If the rack & pinion steering gear in your Camry starts to leak we could replace it with a genuine Toyota branded “remanufactured” part.  Or we could use a Maval “remanufactured” steering gear with a two year warranty — Toyota’s warranty is one year — for a lower cost.  Guess who supp[lies Toyota and Lexus with “remanufactured” steering gears?



KUT, The Battered Woman’s Center and many other organizations are very worthy causes.  So why not donate your tired car to one of these?  Well, because your car does not really go to one of these laudable organizations.  The car goes to a for-profit broker.  The broker auctions the car off to a salvage yard.  The worthy cause gets a small percentage of the proceeds.  For the worthy cause 5% of something is better than 0% of nothing and they need every dime they can get so they agree to let their name be used in the process.

You would come out ahead googling “Auto parts used” and getting bids from salvage yards for your tired vehicle.   By all means give half of what they pay you for it to KUT or the Battered Woman’s Center or your favorite cause.  Everybody comes out ahead except the for-profit junk vehicle broker.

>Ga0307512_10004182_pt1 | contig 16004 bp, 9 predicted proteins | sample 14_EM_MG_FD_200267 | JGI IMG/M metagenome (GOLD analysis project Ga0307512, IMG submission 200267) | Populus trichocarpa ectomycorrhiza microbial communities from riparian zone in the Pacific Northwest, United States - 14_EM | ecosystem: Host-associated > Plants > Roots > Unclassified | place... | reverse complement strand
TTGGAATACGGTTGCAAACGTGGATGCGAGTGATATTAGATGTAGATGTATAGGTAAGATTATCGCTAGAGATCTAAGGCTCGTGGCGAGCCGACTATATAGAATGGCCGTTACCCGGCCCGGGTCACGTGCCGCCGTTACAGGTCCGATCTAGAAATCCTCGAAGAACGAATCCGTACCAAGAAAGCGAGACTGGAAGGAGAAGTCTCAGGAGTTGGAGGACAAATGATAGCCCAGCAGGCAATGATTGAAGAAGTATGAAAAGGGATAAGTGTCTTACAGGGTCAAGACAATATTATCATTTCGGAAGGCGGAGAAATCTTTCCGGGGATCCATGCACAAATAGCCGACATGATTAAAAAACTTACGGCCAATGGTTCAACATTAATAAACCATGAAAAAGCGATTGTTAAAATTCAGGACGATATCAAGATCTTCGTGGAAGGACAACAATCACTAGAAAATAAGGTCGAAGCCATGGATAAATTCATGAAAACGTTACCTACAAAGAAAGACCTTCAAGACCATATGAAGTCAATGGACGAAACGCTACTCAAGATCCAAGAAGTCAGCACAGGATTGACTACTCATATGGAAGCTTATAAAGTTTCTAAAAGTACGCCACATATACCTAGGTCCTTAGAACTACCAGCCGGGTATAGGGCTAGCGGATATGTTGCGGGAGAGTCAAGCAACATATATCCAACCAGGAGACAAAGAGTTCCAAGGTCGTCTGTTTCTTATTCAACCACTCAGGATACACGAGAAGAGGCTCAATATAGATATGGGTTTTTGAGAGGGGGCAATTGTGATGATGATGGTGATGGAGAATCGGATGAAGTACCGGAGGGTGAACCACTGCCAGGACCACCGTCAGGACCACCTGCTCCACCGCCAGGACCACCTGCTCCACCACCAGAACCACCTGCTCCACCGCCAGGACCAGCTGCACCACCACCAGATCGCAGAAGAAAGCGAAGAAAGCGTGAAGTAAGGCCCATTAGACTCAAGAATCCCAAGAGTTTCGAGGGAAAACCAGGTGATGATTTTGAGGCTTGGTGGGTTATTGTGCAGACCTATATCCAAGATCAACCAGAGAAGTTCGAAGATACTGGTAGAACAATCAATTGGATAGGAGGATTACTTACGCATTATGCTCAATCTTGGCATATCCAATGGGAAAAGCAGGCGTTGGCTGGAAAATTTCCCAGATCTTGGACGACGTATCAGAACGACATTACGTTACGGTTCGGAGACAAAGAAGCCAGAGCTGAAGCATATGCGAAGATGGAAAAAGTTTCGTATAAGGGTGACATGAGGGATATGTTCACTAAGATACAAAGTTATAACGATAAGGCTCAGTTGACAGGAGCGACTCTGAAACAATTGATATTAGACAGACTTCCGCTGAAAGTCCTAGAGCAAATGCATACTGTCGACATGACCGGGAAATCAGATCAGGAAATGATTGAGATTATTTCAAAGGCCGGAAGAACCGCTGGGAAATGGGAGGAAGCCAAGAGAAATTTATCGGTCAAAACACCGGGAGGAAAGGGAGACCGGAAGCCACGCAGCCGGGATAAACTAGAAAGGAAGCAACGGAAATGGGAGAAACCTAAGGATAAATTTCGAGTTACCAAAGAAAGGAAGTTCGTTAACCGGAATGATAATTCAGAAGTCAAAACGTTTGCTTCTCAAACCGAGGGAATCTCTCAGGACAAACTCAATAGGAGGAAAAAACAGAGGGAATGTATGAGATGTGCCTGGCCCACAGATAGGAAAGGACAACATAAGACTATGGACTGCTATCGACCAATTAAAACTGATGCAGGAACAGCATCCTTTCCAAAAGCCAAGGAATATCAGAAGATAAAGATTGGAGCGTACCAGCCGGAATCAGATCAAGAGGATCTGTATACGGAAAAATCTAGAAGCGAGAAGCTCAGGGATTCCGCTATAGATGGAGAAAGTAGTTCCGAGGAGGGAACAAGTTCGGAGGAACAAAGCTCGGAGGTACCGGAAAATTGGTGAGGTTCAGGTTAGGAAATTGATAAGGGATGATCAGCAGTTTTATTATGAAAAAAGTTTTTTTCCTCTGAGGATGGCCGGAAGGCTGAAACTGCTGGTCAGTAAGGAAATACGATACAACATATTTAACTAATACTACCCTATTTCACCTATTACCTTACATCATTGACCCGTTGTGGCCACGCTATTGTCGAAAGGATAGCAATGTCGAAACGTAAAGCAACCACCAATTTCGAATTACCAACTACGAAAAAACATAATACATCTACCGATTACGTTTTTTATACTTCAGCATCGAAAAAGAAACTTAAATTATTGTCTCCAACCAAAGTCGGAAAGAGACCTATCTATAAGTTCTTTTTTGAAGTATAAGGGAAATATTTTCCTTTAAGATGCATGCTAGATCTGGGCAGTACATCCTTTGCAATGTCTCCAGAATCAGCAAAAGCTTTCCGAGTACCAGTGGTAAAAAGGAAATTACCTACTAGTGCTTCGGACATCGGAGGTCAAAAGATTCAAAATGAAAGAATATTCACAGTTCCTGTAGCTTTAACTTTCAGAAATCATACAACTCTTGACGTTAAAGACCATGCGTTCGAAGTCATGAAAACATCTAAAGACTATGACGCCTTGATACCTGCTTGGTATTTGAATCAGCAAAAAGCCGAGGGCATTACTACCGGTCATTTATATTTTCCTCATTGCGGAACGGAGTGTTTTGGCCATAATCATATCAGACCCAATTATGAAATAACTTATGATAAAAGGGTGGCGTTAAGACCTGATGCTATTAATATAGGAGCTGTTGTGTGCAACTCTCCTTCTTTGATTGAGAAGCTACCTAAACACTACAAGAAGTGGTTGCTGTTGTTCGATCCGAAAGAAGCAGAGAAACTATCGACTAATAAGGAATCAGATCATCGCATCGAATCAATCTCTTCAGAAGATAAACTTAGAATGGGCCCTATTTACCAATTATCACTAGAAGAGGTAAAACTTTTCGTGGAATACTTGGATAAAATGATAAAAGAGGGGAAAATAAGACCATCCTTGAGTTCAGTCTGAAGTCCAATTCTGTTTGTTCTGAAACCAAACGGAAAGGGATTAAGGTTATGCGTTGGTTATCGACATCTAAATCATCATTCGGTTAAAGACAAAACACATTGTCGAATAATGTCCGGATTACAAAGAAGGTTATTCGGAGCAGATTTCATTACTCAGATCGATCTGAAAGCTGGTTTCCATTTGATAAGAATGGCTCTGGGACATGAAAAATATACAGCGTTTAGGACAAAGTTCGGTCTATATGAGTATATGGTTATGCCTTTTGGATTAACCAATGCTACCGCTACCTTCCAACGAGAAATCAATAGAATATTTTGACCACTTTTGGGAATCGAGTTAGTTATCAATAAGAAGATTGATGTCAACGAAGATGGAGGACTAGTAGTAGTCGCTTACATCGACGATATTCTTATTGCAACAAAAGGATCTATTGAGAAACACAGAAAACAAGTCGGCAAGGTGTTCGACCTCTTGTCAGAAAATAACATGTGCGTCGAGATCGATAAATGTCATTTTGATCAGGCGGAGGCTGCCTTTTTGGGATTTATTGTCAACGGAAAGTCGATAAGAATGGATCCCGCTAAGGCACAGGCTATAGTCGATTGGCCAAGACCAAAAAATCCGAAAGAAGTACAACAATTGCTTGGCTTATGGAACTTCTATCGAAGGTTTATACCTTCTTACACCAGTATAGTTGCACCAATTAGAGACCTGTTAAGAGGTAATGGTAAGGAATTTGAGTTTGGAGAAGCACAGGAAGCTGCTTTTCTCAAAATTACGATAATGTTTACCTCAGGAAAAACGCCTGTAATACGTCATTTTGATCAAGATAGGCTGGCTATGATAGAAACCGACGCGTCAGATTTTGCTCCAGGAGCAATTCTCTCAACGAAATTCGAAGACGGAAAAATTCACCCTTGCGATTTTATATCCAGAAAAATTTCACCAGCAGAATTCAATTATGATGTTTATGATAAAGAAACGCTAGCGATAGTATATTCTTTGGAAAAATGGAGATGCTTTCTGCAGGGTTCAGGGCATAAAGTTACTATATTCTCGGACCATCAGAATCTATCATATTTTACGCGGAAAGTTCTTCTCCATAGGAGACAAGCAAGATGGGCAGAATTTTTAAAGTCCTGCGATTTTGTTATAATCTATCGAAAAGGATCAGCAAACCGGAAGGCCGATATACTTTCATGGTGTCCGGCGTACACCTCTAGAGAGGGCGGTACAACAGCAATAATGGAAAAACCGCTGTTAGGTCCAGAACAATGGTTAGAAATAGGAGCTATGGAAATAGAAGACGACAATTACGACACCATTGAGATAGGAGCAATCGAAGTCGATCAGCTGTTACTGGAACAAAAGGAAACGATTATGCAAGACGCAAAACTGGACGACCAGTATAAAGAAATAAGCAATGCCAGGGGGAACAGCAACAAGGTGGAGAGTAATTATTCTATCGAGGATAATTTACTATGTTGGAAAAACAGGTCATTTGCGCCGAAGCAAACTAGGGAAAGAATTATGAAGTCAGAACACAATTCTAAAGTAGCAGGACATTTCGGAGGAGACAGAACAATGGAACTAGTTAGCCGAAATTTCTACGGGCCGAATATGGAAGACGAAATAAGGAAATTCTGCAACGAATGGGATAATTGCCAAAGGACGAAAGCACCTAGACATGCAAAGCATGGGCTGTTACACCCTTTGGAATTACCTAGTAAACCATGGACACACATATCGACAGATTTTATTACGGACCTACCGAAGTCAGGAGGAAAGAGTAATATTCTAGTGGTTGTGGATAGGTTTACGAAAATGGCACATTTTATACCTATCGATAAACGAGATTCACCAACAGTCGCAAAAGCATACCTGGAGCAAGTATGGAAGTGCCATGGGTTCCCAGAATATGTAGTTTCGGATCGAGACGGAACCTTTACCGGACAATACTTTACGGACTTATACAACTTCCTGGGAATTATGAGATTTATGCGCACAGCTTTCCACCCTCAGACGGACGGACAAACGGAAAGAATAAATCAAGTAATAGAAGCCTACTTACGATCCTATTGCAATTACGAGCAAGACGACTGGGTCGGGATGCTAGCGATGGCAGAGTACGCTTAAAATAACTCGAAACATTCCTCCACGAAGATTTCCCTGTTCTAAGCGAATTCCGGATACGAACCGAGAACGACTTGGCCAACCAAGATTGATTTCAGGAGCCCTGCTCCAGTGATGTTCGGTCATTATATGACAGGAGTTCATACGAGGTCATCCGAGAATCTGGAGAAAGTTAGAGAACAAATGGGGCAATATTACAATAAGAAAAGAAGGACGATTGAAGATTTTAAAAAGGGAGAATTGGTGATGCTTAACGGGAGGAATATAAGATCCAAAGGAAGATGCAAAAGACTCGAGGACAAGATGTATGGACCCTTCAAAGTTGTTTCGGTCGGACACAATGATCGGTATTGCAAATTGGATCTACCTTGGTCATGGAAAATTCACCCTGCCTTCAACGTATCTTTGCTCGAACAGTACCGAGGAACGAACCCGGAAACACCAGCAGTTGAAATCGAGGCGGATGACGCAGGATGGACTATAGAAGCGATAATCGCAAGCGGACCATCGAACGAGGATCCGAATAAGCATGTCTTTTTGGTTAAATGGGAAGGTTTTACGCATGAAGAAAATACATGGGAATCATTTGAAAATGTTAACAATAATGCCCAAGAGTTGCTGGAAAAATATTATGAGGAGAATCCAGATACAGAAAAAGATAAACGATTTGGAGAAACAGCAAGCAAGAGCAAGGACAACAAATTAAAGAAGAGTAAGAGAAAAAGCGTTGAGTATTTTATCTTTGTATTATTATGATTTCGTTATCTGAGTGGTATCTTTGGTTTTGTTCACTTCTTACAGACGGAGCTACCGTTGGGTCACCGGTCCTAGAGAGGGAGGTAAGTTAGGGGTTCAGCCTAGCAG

Recalls, technical service bulletins, warranty extensions ARE ALL DIFFERENT,

  1.  Recall:  The vehicle is recalled to repair what has been determined, (usually by the federal government) to be a safety hazard or something causing emissions standards to be violated.  The manufacturer is obligated to pay 100% of the cost, but watch out for a dealer that uses the recall as an opportunity to recommend a huge list of services that will add up to considerable expense and all too often serve no purpose.  There is no time or mileage limitation on a safety recall.  “Salvage title” vehicles that should have gone to the scrapyard may not be covered.
  2. Technical Service Bulletin:  This is information published by the vehicle manufacturer as to what is a likely cause of a vehicle malfunction with recommendations on the course of repair.  The fact that a problem is described in a technical service bulletin does not obligate the vehicle manufacturer to cover the expense of the repair, although the manufacturer might volunteer to do so.  See below.